London’s Kinoko Cycles has just received a couple of easy-on-the-eyes Nagasawa track frames in various colours (that’s British for “colors”) for your consumption. Now, whether you want to just look, or buy one, that’s up to you. Either way, check out more at Kinoko.
When I launched the Radavist, one intention was to give some of my best friends a platform to share their photography. Kyle Kelley is an exceptional photographer and his bike shop, Golden Saddle Cyclery, needs no introduction here. A lot of insane rides come through the shop and I miss out on photographing them. I had an idea… and passed it off to Kyle.
Golden Saddle Rides is a series, showcasing the many bikes that roll through the doors of the shop, beginning with this early 2000’s Nagasawa road. Coincidentally, this bike is FOR SALE and will be at the Super Swap Portland at the GSC booth…
I’m a firm believer that once a track bike leaves the velodrome, steps can be made to make it slightly more practical for street use. First, off with the tubular wheels and the road pedals, then a gearing change. Maybe even a brake gets added, depending on the skill level of the rider. Better safe than sorry, especially when it comes to a beautiful machine like this.
Joseph is an “intern” of sorts at Golden Saddle Cyclery. He’s a third hand in the mechanic’s area and is learning all he can about bicycle maintenance. Though you wouldn’t think it based on their day to day interactions (you gotta keep kids in check!), Joseph got on Kyle’s good side and managed to swoop up this bike for a song. He built up new wheels – since he’s a bigger guy – he felt that deeper rims would be more durable, added a brake and put on SPD pedals.
While it’s not a purist build by any standards, it’s still a gorgeous machine. On my last night in LA, Joseph brought it out for me to shoot some photos. I wish there had been more daylight because this thing is a beaut! If track bikes are a gateway drug into cycling, this bike is heroin. See for yourself in the Gallery.
I really love the Leica M7 and the Elmarit 90mm f2.8 is a great portrait lens. When I shot the digital photoset of Ross’ Nagasawa, I also got a few with the Leica. One noticeable difference between film and digital is the highlight detail you can get from film that just ends up getting lost in digital.
Check them out at my Flickr.
At first glance, Ross’ custom Nagasawa track bike looks very similar to how it did two years ago. In the time that he’s had it, the bike has lightened up considerably due to the various titanium upgrades. A Ti seatpost, Ti stem, Ti Chris King, complete Phil Wood titanium kit and new wheels definately wasn’t cheap but it changed the overall feel of the bike. Since Ross commutes, he opted for front and rear brakes and I think that adds to the radness, especially on a custom built Nagasawa! Check out more in the Gallery!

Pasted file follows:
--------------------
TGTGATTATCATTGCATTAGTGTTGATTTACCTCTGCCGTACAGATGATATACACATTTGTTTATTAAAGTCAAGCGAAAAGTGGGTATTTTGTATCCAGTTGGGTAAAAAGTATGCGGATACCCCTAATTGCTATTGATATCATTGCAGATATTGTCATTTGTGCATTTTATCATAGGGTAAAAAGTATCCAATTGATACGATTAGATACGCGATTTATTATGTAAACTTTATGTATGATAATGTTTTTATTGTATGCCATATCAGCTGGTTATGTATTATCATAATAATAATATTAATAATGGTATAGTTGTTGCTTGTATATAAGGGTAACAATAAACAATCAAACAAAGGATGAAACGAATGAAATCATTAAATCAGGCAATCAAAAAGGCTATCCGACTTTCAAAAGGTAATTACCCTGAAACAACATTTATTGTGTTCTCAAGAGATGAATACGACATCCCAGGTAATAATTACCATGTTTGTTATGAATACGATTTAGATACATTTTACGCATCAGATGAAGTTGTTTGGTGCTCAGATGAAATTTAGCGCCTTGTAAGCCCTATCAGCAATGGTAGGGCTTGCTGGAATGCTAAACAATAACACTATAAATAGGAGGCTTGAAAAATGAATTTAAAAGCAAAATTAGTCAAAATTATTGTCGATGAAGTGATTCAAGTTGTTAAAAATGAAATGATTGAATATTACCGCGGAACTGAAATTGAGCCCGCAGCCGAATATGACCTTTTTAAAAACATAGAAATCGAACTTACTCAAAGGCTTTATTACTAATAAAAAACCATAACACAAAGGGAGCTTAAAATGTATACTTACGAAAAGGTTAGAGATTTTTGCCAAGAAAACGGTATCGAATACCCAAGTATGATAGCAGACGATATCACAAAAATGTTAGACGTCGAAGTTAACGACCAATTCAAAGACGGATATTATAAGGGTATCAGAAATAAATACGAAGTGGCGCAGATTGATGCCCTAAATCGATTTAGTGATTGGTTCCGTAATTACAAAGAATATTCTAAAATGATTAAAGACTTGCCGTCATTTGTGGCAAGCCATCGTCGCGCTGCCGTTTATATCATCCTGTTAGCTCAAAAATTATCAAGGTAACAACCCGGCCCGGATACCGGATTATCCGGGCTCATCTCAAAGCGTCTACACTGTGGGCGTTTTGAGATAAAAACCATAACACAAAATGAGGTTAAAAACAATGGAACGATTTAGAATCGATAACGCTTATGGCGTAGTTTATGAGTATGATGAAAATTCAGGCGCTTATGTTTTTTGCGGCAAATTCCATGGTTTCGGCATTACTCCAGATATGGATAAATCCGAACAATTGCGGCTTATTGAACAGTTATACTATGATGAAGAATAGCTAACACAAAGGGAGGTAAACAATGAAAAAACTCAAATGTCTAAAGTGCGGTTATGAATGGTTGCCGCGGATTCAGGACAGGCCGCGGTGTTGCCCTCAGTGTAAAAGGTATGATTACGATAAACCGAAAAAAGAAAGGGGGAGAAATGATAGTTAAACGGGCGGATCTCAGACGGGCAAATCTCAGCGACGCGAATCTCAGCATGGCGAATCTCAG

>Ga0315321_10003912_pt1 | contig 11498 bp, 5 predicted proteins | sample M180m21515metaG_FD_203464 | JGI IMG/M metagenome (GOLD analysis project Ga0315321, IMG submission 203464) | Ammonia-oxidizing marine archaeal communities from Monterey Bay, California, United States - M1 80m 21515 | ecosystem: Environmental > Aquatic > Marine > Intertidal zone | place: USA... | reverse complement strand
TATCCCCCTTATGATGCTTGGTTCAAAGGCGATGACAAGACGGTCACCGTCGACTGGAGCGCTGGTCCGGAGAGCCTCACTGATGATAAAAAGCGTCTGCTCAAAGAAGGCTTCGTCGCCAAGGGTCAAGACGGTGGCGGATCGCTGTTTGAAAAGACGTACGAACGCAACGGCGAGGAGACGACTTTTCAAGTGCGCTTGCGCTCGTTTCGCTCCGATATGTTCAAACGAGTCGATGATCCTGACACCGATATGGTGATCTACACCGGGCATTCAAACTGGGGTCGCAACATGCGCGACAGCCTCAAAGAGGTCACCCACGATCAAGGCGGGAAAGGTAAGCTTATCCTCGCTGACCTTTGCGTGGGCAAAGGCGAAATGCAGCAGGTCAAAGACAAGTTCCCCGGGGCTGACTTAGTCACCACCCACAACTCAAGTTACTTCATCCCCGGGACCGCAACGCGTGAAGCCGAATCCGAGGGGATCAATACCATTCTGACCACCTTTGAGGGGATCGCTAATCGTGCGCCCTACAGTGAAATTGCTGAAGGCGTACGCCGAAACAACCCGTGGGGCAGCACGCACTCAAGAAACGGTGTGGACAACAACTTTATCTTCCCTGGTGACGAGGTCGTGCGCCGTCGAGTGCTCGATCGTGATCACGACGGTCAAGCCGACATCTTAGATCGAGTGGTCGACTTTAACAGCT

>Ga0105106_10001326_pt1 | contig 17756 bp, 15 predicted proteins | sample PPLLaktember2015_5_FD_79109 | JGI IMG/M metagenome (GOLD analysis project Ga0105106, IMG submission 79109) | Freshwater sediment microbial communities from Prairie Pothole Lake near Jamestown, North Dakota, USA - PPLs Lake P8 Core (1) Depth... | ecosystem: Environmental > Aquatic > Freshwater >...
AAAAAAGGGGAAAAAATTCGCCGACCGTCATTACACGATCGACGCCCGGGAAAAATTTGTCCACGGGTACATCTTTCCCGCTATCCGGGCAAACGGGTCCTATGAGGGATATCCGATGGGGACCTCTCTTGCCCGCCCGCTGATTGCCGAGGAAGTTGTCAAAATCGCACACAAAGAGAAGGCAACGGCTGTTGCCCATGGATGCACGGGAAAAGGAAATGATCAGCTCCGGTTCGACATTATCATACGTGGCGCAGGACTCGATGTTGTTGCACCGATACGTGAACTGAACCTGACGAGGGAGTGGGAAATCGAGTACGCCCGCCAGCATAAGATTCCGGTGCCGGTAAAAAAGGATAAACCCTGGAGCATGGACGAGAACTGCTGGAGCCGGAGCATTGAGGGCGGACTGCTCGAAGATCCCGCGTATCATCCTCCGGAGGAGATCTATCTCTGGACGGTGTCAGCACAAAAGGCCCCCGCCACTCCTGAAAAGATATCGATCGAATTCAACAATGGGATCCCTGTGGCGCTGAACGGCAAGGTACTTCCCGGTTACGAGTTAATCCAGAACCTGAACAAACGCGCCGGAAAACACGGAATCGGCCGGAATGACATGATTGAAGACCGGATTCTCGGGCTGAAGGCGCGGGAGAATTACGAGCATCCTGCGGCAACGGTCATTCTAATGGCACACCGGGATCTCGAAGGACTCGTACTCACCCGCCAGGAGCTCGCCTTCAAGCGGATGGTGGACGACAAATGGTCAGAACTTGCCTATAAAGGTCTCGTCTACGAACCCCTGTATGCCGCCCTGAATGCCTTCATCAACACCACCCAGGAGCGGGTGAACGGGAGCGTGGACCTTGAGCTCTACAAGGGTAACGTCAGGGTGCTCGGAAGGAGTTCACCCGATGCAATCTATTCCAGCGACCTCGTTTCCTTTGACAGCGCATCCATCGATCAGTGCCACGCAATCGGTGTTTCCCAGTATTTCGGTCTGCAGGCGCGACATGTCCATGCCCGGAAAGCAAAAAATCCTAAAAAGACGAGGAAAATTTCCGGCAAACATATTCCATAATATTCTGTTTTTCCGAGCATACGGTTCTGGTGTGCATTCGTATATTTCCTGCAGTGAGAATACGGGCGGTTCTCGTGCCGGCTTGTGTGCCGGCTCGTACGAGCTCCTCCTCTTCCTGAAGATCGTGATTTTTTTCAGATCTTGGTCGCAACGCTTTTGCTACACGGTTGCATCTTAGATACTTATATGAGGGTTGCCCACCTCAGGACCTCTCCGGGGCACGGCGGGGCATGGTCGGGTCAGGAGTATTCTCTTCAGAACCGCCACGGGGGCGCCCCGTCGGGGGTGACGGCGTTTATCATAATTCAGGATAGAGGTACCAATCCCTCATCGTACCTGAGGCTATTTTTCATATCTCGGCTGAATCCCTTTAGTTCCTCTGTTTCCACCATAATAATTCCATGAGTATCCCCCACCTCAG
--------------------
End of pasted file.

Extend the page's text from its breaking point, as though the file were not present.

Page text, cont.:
When I ask people if it’s ok to shoot photos of their bike, they often reply with “let me clean it first”. Where’s the fun in that? As long as there’s not salt residue from winter slush on your beautiful steel steed, there’s nothing wrong with road crud and grime. No matter how nice your bikes are, they’ll always look better with some dirt on them. More on this bike in particular, later on this week.
I have to credit Andy from Fyxomatosis for the “Life’s too short…” lead in.
I love shooting 3200 Delta during the day. The grain just adds to the subject. But what I don’t like is when I forget to take the exposed rolls out of my bag before going through the airport’s xray. Whoops. Unfortunately, this was the only photo that survived and it’s a shame because this is a Beautiful Bicycle. Wilis’ Nagasawa built up quite nicely.
I never had an NJS track bike and never really got worked up about the NJS stamp but after seeing bikes like Jonathon’s Nagasawa on the Tokyo Fixed blog, I wonder why the hell I didn’t!
Photo by Andy White
I recognize this frame. It’s been hanging in Shifter Bikes since Dan opened his shop on Chapel street and now, it’s built up with what appears to be a full NJS kit. All that aside, Andy White knows how to take photos of bicycles. Check out more at the Fyxo Flickr. I’m sure this will make it to the Fyxo Blog in the next few days…
I’ve got a few friends here in Austin with impeccable taste in bikes. Chris is one of them. His Eddy Merckx Pista and matching Eddy Merckx road have been featured here before and today I’ve got a gorgeous Joe Bell-restored blue Nagasawa. When Chris got the frame, it had surface rust and the paint was all chipped up. He’d always wanted a Joe Bell-painted bike, so he contact Joe and set up a restoration. When Joe finished his work, Chris built it up and the end result is stunning. The blue just popped in the late afternoon sun and the freshly-paved asphalt alleyway was the perfect backdrop. This bike is a beauty. See for yourself below.
Click the above photo to launch the gallery, or here to open in a new tab.
Photo by Will Goodan
Three years ago, I shared a story about the significance of a cork being hung from your saddle rails. Two years ago, I reminded you about the story and now, I’m adding this in, just to shift the tables east. Will, this is a great photo. See his full set here.